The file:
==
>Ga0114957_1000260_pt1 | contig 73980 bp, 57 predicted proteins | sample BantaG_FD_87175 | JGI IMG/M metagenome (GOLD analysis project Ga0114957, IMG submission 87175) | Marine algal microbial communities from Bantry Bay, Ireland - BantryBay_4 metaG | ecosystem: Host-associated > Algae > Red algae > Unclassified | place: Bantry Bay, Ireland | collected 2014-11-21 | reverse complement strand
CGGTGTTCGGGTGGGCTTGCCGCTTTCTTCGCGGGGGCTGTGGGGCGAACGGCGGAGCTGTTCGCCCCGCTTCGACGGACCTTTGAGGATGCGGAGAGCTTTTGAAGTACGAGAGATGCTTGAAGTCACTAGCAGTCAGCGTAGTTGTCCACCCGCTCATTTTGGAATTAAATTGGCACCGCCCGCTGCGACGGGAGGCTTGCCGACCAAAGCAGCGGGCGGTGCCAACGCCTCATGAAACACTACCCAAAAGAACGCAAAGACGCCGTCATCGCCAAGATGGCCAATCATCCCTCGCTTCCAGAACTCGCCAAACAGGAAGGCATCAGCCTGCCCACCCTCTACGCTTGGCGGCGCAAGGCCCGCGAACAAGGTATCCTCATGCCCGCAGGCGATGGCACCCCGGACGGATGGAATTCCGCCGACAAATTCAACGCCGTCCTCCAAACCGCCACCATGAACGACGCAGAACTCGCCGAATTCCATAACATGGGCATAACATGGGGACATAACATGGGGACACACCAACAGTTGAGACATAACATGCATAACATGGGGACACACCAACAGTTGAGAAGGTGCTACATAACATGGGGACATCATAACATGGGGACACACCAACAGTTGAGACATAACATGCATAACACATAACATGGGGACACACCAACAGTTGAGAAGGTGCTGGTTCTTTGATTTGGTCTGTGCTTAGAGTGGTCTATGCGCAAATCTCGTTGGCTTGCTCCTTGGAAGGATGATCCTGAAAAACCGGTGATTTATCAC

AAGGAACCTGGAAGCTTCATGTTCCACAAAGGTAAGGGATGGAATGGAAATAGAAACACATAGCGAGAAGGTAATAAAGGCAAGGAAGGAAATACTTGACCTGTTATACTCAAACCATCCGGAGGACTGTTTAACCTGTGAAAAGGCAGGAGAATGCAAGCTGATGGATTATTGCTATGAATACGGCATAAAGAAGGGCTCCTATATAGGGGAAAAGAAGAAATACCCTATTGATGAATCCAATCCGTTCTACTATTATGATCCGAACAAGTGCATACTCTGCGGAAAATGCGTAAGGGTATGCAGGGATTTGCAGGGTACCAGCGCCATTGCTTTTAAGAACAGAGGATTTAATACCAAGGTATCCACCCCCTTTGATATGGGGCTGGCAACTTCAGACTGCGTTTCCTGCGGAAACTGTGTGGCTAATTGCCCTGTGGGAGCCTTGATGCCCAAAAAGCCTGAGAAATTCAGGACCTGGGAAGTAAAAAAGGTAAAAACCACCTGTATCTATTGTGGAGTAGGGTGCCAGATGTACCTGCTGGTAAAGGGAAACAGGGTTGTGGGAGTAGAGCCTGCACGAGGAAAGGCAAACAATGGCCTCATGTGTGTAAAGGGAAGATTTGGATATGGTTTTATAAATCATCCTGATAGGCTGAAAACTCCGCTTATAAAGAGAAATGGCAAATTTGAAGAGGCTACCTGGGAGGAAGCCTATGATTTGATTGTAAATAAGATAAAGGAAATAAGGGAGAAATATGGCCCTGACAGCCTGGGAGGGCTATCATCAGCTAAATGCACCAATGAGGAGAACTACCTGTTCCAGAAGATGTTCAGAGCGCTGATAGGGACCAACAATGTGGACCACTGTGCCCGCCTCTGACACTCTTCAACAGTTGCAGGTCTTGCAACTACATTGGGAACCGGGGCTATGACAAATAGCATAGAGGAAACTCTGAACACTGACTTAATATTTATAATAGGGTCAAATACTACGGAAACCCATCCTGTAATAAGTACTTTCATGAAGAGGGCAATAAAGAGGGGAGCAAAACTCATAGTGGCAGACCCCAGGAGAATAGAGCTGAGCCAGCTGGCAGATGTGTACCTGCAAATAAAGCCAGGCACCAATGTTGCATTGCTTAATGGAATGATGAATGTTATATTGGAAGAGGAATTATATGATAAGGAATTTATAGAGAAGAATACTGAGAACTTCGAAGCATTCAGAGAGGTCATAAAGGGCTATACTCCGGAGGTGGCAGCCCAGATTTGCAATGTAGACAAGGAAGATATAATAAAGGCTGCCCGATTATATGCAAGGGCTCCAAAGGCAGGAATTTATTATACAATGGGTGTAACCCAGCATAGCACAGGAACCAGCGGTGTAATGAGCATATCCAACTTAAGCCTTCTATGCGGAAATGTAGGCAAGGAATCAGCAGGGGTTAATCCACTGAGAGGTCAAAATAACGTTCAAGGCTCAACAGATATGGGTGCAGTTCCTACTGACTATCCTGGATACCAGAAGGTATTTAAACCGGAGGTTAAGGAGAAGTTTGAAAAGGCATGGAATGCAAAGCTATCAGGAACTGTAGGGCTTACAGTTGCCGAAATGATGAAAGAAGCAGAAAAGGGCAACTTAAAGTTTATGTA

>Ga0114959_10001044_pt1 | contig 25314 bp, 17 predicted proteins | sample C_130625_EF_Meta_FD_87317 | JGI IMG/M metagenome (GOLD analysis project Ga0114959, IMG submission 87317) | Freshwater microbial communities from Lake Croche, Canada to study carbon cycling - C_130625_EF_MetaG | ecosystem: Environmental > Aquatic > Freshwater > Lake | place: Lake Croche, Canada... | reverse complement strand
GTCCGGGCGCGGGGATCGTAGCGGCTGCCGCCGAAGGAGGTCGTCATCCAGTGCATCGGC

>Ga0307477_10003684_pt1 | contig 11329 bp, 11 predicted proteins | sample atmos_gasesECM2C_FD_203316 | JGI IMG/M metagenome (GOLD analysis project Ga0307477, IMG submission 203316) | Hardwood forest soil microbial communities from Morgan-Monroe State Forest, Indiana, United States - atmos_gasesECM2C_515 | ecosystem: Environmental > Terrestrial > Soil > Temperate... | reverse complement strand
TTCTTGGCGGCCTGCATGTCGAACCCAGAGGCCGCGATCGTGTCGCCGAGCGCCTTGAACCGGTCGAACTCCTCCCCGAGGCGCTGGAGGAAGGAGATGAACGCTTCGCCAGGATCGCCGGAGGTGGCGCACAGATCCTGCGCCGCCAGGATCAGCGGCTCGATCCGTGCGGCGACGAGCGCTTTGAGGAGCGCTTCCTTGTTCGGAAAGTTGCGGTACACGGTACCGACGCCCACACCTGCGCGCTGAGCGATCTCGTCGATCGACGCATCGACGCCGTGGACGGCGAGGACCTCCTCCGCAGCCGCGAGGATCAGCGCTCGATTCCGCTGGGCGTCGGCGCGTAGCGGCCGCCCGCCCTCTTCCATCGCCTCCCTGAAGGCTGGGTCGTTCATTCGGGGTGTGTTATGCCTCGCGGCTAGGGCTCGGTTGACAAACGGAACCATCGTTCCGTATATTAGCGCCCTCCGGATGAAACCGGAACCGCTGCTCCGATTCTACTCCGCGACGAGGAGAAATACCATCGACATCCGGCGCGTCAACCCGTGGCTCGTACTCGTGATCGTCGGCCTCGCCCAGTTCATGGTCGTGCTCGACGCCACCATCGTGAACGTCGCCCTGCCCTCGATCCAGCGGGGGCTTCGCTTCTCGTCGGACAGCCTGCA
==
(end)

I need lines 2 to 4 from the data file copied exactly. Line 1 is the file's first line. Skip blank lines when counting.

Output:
CGGTGTTCGGGTGGGCTTGCCGCTTTCTTCGCGGGGGCTGTGGGGCGAACGGCGGAGCTGTTCGCCCCGCTTCGACGGACCTTTGAGGATGCGGAGAGCTTTTGAAGTACGAGAGATGCTTGAAGTCACTAGCAGTCAGCGTAGTTGTCCACCCGCTCATTTTGGAATTAAATTGGCACCGCCCGCTGCGACGGGAGGCTTGCCGACCAAAGCAGCGGGCGGTGCCAACGCCTCATGAAACACTACCCAAAAGAACGCAAAGACGCCGTCATCGCCAAGATGGCCAATCATCCCTCGCTTCCAGAACTCGCCAAACAGGAAGGCATCAGCCTGCCCACCCTCTACGCTTGGCGGCGCAAGGCCCGCGAACAAGGTATCCTCATGCCCGCAGGCGATGGCACCCCGGACGGATGGAATTCCGCCGACAAATTCAACGCCGTCCTCCAAACCGCCACCATGAACGACGCAGAACTCGCCGAATTCCATAACATGGGCATAACATGGGGACATAACATGGGGACACACCAACAGTTGAGACATAACATGCATAACATGGGGACACACCAACAGTTGAGAAGGTGCTACATAACATGGGGACATCATAACATGGGGACACACCAACAGTTGAGACATAACATGCATAACACATAACATGGGGACACACCAACAGTTGAGAAGGTGCTGGTTCTTTGATTTGGTCTGTGCTTAGAGTGGTCTATGCGCAAATCTCGTTGGCTTGCTCCTTGGAAGGATGATCCTGAAAAACCGGTGATTTATCAC

AAGGAACCTGGAAGCTTCATGTTCCACAAAGGTAAGGGATGGAATGGAAATAGAAACACATAGCGAGAAGGTAATAAAGGCAAGGAAGGAAATACTTGACCTGTTATACTCAAACCATCCGGAGGACTGTTTAACCTGTGAAAAGGCAGGAGAATGCAAGCTGATGGATTATTGCTATGAATACGGCATAAAGAAGGGCTCCTATATAGGGGAAAAGAAGAAATACCCTATTGATGAATCCAATCCGTTCTACTATTATGATCCGAACAAGTGCATACTCTGCGGAAAATGCGTAAGGGTATGCAGGGATTTGCAGGGTACCAGCGCCATTGCTTTTAAGAACAGAGGATTTAATACCAAGGTATCCACCCCCTTTGATATGGGGCTGGCAACTTCAGACTGCGTTTCCTGCGGAAACTGTGTGGCTAATTGCCCTGTGGGAGCCTTGATGCCCAAAAAGCCTGAGAAATTCAGGACCTGGGAAGTAAAAAAGGTAAAAACCACCTGTATCTATTGTGGAGTAGGGTGCCAGATGTACCTGCTGGTAAAGGGAAACAGGGTTGTGGGAGTAGAGCCTGCACGAGGAAAGGCAAACAATGGCCTCATGTGTGTAAAGGGAAGATTTGGATATGGTTTTATAAATCATCCTGATAGGCTGAAAACTCCGCTTATAAAGAGAAATGGCAAATTTGAAGAGGCTACCTGGGAGGAAGCCTATGATTTGATTGTAAATAAGATAAAGGAAATAAGGGAGAAATATGGCCCTGACAGCCTGGGAGGGCTATCATCAGCTAAATGCACCAATGAGGAGAACTACCTGTTCCAGAAGATGTTCAGAGCGCTGATAGGGACCAACAATGTGGACCACTGTGCCCGCCTCTGACACTCTTCAACAGTTGCAGGTCTTGCAACTACATTGGGAACCGGGGCTATGACAAATAGCATAGAGGAAACTCTGAACACTGACTTAATATTTATAATAGGGTCAAATACTACGGAAACCCATCCTGTAATAAGTACTTTCATGAAGAGGGCAATAAAGAGGGGAGCAAAACTCATAGTGGCAGACCCCAGGAGAATAGAGCTGAGCCAGCTGGCAGATGTGTACCTGCAAATAAAGCCAGGCACCAATGTTGCATTGCTTAATGGAATGATGAATGTTATATTGGAAGAGGAATTATATGATAAGGAATTTATAGAGAAGAATACTGAGAACTTCGAAGCATTCAGAGAGGTCATAAAGGGCTATACTCCGGAGGTGGCAGCCCAGATTTGCAATGTAGACAAGGAAGATATAATAAAGGCTGCCCGATTATATGCAAGGGCTCCAAAGGCAGGAATTTATTATACAATGGGTGTAACCCAGCATAGCACAGGAACCAGCGGTGTAATGAGCATATCCAACTTAAGCCTTCTATGCGGAAATGTAGGCAAGGAATCAGCAGGGGTTAATCCACTGAGAGGTCAAAATAACGTTCAAGGCTCAACAGATATGGGTGCAGTTCCTACTGACTATCCTGGATACCAGAAGGTATTTAAACCGGAGGTTAAGGAGAAGTTTGAAAAGGCATGGAATGCAAAGCTATCAGGAACTGTAGGGCTTACAGTTGCCGAAATGATGAAAGAAGCAGAAAAGGGCAACTTAAAGTTTATGTA

>Ga0114959_10001044_pt1 | contig 25314 bp, 17 predicted proteins | sample C_130625_EF_Meta_FD_87317 | JGI IMG/M metagenome (GOLD analysis project Ga0114959, IMG submission 87317) | Freshwater microbial communities from Lake Croche, Canada to study carbon cycling - C_130625_EF_MetaG | ecosystem: Environmental > Aquatic > Freshwater > Lake | place: Lake Croche, Canada... | reverse complement strand